In the animal kingdom, humans are a species with a highly developed sense of time. We know past, present, and future and often try to imagine time frames that dwarf our own life spans.
Waiting, the theme for this week’s Photo Challenge, implies expectations of future events. “I’m waiting for the other shoe to drop…” or for the adventure to begin. When waiting seems like a waste of time, it’s because the thing to come is more valuable to you than the present moment. However, if you look at it another way, the present moment is the only real moment and therefore more valuable.
To wait well and gracefully may be to enjoy the present moment and allow the future moment to unfold “all in due time”.
Beneath all the superimposed hype of culture, politics, economics, religion and whatever else may be influencing your perception of reality, there is a simple place called Now. It is unique and bravely wild each time you visit. There may be familiar elements, but they are new every moment, like water that may be solid, liquid or gas and may change at any time. To enter fully into this Now, bring no expectations, no ‘shoulds’ or ‘ought to be’. Be open and aware of what is around you. Your attention, appreciation, and gratitude are welcome. You may notice a profound joy arising within you the more time you spend in this Now. This is the Present, a free gift.
1984 – It’s my wedding day. The weather is chilly and foggy in Northern California. I am too excited to sleep late. I have a date with my fiance for a morning meeting. He comes to pick me up at my parents’ house. My grandmother is aghast that we are seeing each other before arriving at the church; it’s just not done. But we know what we want. We want to focus on each other, on the meaning the day has for us personally before being caught up in the ritual. We park the car under some oak trees in the foothills. We decide it’s too damp and cold to walk, so we sit in the car and talk. We are calm and happy. He drops me off at the house. The next time I see Jim, he is standing at the altar, grinning. I take his hand. I notice it’s cold and clammy, so unlike the warm bear paw I expect. I smile at him. He’s caught up in excitement. The wedding mass is a long event. We emerge from the church and see sunlight for the first time that day. It doesn’t last long. The reception in the Parish Hall is intimate and bustling. It’s dark when we leave. I get home and change. My mother takes care of the dress. The station wagon is packed with my belongings, gifts, and leftover bottles of champagne. We drive south to Pebble Beach. I’m hungry. I hope the restaurant at the inn is still open by the time we get there. We find we are able to get sandwiches at the bar. We retire to our room. I feel so incredibly grown up; in one day, I’ve suddenly matured. I’m married. I’m 21 years old.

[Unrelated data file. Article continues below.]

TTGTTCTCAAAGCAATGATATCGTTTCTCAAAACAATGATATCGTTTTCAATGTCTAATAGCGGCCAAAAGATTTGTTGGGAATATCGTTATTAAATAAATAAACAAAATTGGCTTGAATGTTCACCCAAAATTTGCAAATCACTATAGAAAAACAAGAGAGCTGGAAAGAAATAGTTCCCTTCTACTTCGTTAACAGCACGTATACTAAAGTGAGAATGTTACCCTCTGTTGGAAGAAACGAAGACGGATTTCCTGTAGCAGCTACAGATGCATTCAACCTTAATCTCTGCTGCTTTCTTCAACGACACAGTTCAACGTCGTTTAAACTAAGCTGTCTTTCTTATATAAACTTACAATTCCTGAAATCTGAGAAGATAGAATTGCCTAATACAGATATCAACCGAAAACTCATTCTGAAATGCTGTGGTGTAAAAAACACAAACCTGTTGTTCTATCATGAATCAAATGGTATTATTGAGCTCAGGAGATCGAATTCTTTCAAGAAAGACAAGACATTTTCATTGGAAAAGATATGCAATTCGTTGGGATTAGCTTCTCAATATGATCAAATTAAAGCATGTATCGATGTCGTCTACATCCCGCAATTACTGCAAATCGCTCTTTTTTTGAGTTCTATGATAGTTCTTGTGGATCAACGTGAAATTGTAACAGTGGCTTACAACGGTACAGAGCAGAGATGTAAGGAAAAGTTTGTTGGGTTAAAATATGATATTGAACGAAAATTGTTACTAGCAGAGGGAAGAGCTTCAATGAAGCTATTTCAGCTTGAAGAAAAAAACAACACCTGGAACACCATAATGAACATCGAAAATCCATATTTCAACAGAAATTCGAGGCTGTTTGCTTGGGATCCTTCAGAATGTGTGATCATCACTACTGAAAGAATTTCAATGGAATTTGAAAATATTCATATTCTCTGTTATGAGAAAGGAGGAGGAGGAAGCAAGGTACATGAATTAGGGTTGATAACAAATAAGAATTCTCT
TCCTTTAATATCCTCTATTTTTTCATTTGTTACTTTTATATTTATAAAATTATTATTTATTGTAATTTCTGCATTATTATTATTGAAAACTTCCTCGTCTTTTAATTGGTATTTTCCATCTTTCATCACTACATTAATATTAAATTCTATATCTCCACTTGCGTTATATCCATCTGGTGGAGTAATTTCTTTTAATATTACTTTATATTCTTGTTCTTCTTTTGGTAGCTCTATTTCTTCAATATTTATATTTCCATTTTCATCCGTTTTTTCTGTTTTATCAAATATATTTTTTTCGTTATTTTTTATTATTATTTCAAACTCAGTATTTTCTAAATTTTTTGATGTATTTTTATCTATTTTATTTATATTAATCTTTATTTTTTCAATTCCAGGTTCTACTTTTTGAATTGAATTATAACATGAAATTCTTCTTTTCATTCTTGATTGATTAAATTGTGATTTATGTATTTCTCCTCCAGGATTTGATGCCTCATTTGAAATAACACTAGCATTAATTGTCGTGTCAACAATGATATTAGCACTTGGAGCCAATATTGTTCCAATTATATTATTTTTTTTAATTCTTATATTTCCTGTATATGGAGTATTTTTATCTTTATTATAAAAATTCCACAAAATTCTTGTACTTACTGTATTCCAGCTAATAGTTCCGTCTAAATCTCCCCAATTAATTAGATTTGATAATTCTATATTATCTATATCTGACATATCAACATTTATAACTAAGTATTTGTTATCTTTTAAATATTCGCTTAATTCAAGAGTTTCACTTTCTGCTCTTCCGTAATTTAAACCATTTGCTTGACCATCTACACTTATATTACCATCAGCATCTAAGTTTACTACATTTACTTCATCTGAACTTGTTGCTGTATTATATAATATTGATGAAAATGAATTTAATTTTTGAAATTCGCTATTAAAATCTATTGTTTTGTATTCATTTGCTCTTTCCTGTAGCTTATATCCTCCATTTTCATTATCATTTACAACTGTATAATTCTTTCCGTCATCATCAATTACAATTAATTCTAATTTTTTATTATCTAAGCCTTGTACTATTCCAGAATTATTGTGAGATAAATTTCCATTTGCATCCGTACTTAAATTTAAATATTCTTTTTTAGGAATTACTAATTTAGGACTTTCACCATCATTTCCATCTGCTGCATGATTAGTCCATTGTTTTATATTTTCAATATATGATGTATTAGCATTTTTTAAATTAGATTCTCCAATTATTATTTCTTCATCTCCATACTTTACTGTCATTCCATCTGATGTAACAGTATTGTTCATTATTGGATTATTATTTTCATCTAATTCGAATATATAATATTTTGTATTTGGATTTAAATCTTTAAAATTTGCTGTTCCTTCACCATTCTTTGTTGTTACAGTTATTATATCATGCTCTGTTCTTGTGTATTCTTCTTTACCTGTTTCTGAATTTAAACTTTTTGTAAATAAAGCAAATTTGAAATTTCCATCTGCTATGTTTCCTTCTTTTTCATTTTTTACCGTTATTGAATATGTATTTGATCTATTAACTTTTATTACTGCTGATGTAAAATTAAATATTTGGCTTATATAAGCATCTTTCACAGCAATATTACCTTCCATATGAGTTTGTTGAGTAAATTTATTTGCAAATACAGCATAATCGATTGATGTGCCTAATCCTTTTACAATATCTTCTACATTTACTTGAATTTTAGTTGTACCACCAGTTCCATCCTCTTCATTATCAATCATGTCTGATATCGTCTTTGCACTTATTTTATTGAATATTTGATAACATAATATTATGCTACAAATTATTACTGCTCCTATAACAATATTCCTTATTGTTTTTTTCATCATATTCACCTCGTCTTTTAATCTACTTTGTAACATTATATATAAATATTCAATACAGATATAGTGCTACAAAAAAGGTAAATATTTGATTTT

January 7 – this morning
The sun comes in the southeast window, and I begin to stir. As my mind brightens, I remember the day. Steve is sleeping beside me. I pull out the battered photo album from the box in the corner and settle back on the bed. Was it really cloudy that day? I flip through the pages in front of me, my mind turning over more leaves than my fingers. My phone beeps. My daughter is texting me to let me know she’s thinking of me today. Her baby face smiles at me from a photograph. She will be turning 30 in a few weeks. Steve begins to stir. I look at his face as his eyes open. “What are you doing here?” he asks. That’s a good question! “It’s a long story,” I laugh. But that doesn’t really answer the question. I am living. I am aware now of the present moment. As I look around, I see the beauty of this day, this year. The air is cold and dry. The trees outside are bare, the branches dusted with snow. I look down at my left hand. It is lined by swollen veins and wrinkles. There’s a brown spot just there. I have a ring on my index finger with a blue topaz heart set in it. No other rings. My fingers press Steve’s arm. “I am waking up. And you?” “I am Steve-ing.”